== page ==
The 2018 tax season is almost halfway – remember there are only 4 months this year, not 5 – and will close on the 31st of October 2018.
We file close to 300 personal tax returns at nhb.accountant and have done so for over 20 years now. So we do have a good idea of what needs to be done ?
So one of our big issues lately, is the SARS security verification process. Actually getting a profile registered, before you can even file your return, is not that simple.
And it all comes down to security and fraud. So we may be frustrated but we cannot fault them on trying to ensure your tax information is secure and that your refunds are paid to your bank account.
When you try and register your Efiling profile, you may be asked to upload your ID, proof of address and bank confirmation on Efiling. In most cases, if there is a mis-match to the info SARS has on their system, you may need to take originals of these documents into the branch. If there is any change to your bank details, you will always be required to go into a SARS branch with these original documents.
Once this is done at the branch (which a registered Tax Practitioner can also do on your behalf), you’re profile should be activated. If not, you would need to go in again (and again, or again… until SARS is satisfied that your identity has been verified)
Once your profile is active you can then file tax returns, call up tax statements, penalty statements and update your information – though remember changing your bank details could mean another trip to SARS.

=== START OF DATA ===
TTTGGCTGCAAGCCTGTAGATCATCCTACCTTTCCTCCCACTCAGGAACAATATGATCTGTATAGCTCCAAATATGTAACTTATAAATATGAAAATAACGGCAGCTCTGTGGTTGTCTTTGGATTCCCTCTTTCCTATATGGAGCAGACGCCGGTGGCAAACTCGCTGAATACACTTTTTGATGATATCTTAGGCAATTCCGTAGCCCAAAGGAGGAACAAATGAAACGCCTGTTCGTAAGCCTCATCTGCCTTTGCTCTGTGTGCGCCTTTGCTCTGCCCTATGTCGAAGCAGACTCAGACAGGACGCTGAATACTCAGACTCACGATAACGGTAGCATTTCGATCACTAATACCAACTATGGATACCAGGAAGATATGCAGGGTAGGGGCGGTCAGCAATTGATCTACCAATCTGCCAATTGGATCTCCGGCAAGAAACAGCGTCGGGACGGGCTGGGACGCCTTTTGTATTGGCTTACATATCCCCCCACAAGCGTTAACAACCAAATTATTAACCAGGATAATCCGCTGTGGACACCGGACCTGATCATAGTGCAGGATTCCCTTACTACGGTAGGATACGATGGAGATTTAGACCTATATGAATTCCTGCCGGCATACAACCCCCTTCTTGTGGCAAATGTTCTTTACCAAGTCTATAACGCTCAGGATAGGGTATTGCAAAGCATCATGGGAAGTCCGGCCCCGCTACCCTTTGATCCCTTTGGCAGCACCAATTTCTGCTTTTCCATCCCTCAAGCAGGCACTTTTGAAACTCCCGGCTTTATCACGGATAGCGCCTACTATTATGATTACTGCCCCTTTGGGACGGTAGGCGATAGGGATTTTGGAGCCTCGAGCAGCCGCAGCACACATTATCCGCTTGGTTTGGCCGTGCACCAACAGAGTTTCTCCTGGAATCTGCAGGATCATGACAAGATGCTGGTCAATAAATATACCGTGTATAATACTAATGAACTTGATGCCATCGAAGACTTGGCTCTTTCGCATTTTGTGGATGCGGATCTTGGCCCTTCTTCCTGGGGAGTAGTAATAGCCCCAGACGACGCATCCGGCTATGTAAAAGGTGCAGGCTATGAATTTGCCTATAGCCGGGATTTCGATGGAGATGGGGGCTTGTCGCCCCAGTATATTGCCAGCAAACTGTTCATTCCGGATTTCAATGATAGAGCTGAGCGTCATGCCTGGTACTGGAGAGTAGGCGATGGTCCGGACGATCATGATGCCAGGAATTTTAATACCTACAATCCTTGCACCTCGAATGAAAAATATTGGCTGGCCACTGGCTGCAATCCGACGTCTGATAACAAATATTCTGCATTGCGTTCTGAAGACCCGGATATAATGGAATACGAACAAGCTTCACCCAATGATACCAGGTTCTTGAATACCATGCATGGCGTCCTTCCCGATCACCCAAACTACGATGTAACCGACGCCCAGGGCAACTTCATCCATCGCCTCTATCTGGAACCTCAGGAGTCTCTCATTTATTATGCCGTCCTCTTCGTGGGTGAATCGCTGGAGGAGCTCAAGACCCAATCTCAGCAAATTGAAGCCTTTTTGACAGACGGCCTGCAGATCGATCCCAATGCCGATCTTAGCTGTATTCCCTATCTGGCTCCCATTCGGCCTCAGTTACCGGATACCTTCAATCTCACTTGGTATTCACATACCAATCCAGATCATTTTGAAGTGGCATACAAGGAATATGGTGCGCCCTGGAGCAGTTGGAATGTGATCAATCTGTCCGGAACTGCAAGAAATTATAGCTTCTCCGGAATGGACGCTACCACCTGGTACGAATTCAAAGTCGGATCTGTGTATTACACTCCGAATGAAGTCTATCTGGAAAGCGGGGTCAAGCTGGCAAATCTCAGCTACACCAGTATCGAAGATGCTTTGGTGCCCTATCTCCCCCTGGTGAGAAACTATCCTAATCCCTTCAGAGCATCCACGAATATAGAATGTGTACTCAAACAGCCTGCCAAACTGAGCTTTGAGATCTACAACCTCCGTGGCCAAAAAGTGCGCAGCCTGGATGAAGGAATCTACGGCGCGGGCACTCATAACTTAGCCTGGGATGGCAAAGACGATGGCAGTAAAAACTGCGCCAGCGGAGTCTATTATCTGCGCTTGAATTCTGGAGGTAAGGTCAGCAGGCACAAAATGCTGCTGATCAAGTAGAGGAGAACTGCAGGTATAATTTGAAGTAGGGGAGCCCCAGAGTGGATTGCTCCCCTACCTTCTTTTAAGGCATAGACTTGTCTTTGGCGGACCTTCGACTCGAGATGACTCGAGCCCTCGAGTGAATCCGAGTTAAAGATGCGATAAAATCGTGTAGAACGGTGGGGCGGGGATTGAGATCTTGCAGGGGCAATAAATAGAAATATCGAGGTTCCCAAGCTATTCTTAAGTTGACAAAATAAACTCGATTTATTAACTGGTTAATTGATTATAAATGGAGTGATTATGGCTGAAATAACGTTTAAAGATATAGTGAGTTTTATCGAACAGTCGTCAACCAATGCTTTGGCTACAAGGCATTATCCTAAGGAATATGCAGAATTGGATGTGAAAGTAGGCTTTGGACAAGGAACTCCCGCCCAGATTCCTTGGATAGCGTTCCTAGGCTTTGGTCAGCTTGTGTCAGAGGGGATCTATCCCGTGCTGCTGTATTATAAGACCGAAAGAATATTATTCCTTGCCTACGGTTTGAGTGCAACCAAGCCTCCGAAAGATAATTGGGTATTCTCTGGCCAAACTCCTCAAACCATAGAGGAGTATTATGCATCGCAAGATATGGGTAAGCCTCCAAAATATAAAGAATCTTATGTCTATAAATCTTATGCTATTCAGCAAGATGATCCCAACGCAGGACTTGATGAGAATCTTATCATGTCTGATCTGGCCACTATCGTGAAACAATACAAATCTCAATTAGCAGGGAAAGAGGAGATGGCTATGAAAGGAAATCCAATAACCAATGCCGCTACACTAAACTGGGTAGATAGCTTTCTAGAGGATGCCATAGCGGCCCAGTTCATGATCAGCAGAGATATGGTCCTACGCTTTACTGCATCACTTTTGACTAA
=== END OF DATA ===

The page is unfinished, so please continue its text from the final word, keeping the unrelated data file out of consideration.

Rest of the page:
You can also print a tax clearance on Efiling, and that’s a good place to check anyway if your taxes are up to date. (Select Tax Status on the top menu bar, then activation on the left and go through he steps. Once active you can select “My Compliance Profile” and view any outstanding returns or payments). It’s good practice to check this every year to make sure no old returns, that weren’t required, have become due now – yes, that happens!
While on that topic / if you find you don’t need to file a return one year, due to being under the limit, or any of SARS listed reasons where a return isn’t needed, my advice is to file anyway. It’s much easier to file a nil return than to try and find documents ten years from now, if it suddenly marked as due; or appealing penalties. SARS does list the reasons where you don’t need to file a return, but they also say that you do need to file a return in the case, IF SARS requests it. And they can request that at any time for any reason. So you may not need to file it now, but they could request it at a later stage. Just file your returns, every year, regardless!
Once you are ready to file your return, please check the calculation before submitting. Save it as well as is not available again. Make sure that you are happy with the result before filing. It’s easier to investigate and get advice if it’s not what you were expecting, than to try and quickly appeal an error.
Once filed, your assessment is available almost immediately. Compare this with your calculator. There are some circumstances where they may differ. If they do, you might need some advice.
Now I would suggest you keep an eye on your profile regularly, even daily. Just login and make sure there are no new updates.